Published since 2004
With the realization that there will always be more music coming at him than he can keep up with, John wonders why anyone would think that jazz is dead or dying.
Lake MacDonald Music Center, CAMMAC
World class musicians, most from Canada but with occasional guests from the United States, convene to provide instructionranging from basics like how to improvise to more complex concepts like reharmonizationto players, some of whom are retirees who just want to get better, but also younger musicians who may be experienced on their instruments, but are encountering jazz for the first time. The goal, at the end of three days of intensive instructionthis year from August 20-23is for a series of ensembles (hand-picked by Jazzworks' core staff based on experience, degree of jazz knowledge and instrumentation) to meet, learn, rehearse and, finally, participate in a mammoth five-hour concert where everyone gets to play, everyone gets to solo, and everyone gets to feel great about it.
David Jones, now one of the retirees, has been coming to the camp for nearly all of its 16 years. "I came here the first year it started," he says, "and I missed about three or four years. I was a guitarist initially, and I switched to horn about six years ago. Most of the focus is on combos, so it's set up so that most of the time you get to play with people you've never met before. They match you up pretty closely with skill levels, but everyone has different backgrounds. I've met a lot of people here that I've carried on playing with during the rest of the year. You get a real sense of accomplishment by the end of the camp, because you've got a pretty short time to pick some tunes you're gonna play at the concert, and what's really neat are the kinds of arrangement ideas that come up.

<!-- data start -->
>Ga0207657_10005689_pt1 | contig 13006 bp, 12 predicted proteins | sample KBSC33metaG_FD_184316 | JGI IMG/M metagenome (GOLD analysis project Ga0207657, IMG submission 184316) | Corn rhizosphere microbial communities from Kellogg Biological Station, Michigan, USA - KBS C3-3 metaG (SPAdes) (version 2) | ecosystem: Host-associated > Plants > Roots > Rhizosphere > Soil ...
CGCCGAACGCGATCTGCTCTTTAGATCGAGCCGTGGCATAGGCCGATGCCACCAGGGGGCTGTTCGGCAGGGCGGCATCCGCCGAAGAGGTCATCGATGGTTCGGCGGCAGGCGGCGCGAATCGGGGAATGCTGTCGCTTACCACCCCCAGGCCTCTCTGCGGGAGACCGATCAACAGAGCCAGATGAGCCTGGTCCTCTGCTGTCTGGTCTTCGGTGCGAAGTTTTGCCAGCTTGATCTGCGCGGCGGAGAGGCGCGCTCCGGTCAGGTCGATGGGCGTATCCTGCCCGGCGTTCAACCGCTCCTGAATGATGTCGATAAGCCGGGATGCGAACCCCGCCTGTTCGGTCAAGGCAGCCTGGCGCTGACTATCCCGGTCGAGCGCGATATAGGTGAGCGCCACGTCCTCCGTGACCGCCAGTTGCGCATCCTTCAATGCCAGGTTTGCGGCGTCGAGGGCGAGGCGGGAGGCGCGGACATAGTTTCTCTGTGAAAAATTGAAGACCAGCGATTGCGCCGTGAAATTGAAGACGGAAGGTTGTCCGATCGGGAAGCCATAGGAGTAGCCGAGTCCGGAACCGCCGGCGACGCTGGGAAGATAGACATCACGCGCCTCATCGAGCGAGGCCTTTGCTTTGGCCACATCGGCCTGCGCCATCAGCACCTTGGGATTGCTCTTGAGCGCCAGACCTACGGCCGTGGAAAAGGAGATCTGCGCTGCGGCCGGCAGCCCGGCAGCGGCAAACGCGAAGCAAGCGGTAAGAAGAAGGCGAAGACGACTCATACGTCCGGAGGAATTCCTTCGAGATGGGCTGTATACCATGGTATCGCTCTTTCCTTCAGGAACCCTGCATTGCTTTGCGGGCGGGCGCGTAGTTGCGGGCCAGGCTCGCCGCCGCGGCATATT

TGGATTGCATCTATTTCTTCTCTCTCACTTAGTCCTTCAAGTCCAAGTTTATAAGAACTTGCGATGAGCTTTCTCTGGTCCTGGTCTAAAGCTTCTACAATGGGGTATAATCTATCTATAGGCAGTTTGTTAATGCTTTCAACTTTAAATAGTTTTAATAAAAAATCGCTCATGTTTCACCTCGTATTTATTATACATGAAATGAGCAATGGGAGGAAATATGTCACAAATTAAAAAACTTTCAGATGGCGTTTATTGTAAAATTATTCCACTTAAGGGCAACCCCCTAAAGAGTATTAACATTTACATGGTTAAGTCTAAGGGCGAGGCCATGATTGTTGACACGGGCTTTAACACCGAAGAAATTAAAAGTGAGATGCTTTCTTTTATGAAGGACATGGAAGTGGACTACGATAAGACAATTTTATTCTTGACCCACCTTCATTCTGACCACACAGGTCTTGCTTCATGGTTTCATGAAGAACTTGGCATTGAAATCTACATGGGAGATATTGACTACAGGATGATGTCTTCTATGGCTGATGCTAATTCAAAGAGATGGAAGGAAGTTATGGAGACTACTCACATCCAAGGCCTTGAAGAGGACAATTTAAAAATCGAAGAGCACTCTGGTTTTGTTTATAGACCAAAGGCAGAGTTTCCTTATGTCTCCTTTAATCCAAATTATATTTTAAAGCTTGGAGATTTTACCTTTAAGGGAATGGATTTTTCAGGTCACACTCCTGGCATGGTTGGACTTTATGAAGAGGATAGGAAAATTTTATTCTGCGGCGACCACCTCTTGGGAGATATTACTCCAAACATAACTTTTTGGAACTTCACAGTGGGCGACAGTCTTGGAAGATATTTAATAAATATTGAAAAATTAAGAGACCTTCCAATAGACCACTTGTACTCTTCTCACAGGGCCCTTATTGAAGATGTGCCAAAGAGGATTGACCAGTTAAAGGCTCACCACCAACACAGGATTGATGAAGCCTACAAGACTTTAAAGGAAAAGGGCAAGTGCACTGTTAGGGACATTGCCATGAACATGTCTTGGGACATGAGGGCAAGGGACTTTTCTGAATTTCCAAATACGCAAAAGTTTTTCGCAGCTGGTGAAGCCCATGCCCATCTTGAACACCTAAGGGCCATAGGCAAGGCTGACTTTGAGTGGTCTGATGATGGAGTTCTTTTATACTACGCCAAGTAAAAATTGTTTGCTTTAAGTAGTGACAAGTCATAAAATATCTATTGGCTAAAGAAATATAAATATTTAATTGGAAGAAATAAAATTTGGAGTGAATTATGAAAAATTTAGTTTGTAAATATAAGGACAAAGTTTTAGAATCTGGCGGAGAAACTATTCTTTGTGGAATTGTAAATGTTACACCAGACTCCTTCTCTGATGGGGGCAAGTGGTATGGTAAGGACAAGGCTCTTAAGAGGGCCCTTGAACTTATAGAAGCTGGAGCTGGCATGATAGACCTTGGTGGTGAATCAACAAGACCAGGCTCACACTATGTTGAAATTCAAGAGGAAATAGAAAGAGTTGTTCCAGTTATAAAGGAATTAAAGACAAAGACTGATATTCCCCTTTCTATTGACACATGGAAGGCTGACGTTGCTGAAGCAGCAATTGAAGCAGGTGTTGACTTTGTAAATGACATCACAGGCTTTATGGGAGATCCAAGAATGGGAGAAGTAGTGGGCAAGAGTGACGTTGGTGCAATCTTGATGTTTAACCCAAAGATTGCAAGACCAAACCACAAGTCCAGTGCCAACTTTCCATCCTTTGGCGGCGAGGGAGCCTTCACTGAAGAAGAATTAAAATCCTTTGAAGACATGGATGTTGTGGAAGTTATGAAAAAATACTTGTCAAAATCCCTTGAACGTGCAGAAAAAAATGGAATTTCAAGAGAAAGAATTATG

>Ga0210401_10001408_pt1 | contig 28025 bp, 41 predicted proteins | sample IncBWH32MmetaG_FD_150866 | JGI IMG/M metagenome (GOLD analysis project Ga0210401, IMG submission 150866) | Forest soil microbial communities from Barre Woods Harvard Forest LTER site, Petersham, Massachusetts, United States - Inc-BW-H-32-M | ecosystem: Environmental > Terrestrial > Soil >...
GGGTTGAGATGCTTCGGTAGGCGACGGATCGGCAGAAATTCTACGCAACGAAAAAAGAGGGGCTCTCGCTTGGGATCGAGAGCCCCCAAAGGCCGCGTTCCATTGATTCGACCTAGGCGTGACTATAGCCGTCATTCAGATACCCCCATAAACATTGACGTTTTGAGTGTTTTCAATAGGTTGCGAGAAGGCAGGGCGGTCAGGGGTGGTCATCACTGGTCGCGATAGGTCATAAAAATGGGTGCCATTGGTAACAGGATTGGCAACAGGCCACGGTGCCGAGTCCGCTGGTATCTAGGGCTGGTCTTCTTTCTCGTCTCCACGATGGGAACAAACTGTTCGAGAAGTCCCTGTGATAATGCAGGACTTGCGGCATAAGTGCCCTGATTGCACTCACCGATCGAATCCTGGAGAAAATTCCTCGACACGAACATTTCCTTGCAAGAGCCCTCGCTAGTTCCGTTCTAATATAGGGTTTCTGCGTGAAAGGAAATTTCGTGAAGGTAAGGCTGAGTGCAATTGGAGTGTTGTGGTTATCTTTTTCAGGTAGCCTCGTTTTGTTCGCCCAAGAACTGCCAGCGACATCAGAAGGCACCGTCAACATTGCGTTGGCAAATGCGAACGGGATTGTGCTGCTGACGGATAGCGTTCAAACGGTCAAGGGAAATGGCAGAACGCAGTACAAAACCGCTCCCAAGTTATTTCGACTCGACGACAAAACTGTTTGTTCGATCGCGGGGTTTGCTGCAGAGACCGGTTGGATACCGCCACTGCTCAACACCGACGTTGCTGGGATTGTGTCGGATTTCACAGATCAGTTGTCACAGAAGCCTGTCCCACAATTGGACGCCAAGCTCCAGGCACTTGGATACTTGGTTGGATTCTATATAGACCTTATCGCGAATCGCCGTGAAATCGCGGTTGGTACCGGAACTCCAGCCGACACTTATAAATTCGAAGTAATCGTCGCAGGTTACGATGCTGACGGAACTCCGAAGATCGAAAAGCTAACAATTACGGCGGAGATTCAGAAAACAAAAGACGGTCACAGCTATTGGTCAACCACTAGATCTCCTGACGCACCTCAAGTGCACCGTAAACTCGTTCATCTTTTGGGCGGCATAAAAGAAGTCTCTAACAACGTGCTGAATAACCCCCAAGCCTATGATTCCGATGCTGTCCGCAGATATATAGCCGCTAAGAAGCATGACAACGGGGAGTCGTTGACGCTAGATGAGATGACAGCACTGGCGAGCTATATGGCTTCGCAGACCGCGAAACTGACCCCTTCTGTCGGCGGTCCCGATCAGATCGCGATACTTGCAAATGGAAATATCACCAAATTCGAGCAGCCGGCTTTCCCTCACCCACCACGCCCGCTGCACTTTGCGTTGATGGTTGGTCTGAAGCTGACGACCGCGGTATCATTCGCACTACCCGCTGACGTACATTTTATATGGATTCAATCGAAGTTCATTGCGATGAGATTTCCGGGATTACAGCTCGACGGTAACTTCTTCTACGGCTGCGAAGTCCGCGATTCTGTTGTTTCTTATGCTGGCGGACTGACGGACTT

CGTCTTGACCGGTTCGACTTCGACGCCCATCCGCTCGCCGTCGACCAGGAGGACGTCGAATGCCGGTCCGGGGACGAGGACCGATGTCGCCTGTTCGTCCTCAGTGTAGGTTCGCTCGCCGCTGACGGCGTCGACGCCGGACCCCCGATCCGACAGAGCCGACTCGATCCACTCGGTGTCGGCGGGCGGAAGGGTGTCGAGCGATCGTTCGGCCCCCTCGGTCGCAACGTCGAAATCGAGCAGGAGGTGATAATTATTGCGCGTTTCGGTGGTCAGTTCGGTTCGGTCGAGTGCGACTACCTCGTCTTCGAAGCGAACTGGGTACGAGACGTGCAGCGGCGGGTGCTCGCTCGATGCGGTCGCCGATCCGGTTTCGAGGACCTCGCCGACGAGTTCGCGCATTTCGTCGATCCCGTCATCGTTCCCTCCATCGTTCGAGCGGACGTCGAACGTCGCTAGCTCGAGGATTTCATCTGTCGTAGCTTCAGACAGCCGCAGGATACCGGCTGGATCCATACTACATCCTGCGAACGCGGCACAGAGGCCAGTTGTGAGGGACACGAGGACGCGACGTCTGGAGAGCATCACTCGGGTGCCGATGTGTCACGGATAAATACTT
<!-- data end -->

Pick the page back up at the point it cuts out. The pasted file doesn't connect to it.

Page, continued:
"Most of the tunes are not terribly complex, they tend to be a lot of standards," Jones continues. "It's almost open-ended what you can do with them, so there's actually quite a lot of inventiveness that goes on during the weekend, and you can really see the evolution between the first couple of days and the final concert, which is absolutely amazing. In fact, one of the ones that everybody looks forward to is the beginner class, because you never know what they're gonna do, and because they're beginners sometimes they're extremely restricted in what kind of technical stuff they can play, but the faculty focuses on what you can do without a lot of technical knowledge. You can still do a lot of stuff that's inventive and has some musical integrity. You can just tell, by looking at the eyes of the people after their combos have finished; the people are ecstatic.
Combo Rehearsal, instructor Remi Bolduc (far right)
"The faculty changes periodically, occasionally you get different people, but the camp has evolved tremendously since the beginning. They refine it every year, and even in the last couple of years, for example, they've changed the way of doing the saxophone master classes, so it's really great now. There's much more activity; it's easy to fall into just a gab session, and no matter how great the ideas are, it doesn't replace doing them. They've also been pretty good, over the years, in responding to suggestions.
"The thing I find so attractive about this camp," Jones concludes, "is that the faculty are really good at taking what you can do now, and turning it into a performance that you feel great about. It's so easy to get overwhelmed with all the stuff you need to work on, and it's easy to loose sight of the fact that often, within what you've developed already, you're not exploiting it anywhere near its potential. This way you get a lot of really helpful ideas, because the faculty doesn't really get after you to point out all the things you can't do; they'll give you practical suggestions. It's a great setting, and it's neat seeing people of different ages. There was this red-haired, freckle-faced kid standing up at the mike; man, he was astounding!"
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